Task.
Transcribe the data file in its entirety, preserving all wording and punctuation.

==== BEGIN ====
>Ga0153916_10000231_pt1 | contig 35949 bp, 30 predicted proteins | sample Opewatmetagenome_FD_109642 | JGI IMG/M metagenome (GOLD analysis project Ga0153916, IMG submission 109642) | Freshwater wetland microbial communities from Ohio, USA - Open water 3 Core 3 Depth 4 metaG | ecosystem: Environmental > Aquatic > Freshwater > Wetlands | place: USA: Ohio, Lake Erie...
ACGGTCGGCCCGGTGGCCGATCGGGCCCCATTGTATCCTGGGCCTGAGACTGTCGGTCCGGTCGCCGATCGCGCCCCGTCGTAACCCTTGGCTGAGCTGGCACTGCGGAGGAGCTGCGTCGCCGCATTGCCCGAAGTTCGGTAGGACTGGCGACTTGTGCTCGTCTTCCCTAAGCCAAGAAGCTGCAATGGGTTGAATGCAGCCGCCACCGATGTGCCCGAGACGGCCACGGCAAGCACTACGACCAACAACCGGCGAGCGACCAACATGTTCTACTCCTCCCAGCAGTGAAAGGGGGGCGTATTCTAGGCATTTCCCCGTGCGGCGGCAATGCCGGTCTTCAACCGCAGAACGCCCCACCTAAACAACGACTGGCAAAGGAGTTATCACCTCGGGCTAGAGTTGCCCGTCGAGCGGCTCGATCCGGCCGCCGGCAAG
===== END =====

>Ga0153916_10000231_pt1 | contig 35949 bp, 30 predicted proteins | sample Opewatmetagenome_FD_109642 | JGI IMG/M metagenome (GOLD analysis project Ga0153916, IMG submission 109642) | Freshwater wetland microbial communities from Ohio, USA - Open water 3 Core 3 Depth 4 metaG | ecosystem: Environmental > Aquatic > Freshwater > Wetlands | place: USA: Ohio, Lake Erie...
ACGGTCGGCCCGGTGGCCGATCGGGCCCCATTGTATCCTGGGCCTGAGACTGTCGGTCCGGTCGCCGATCGCGCCCCGTCGTAACCCTTGGCTGAGCTGGCACTGCGGAGGAGCTGCGTCGCCGCATTGCCCGAAGTTCGGTAGGACTGGCGACTTGTGCTCGTCTTCCCTAAGCCAAGAAGCTGCAATGGGTTGAATGCAGCCGCCACCGATGTGCCCGAGACGGCCACGGCAAGCACTACGACCAACAACCGGCGAGCGACCAACATGTTCTACTCCTCCCAGCAGTGAAAGGGGGGCGTATTCTAGGCATTTCCCCGTGCGGCGGCAATGCCGGTCTTCAACCGCAGAACGCCCCACCTAAACAACGACTGGCAAAGGAGTTATCACCTCGGGCTAGAGTTGCCCGTCGAGCGGCTCGATCCGGCCGCCGGCAAG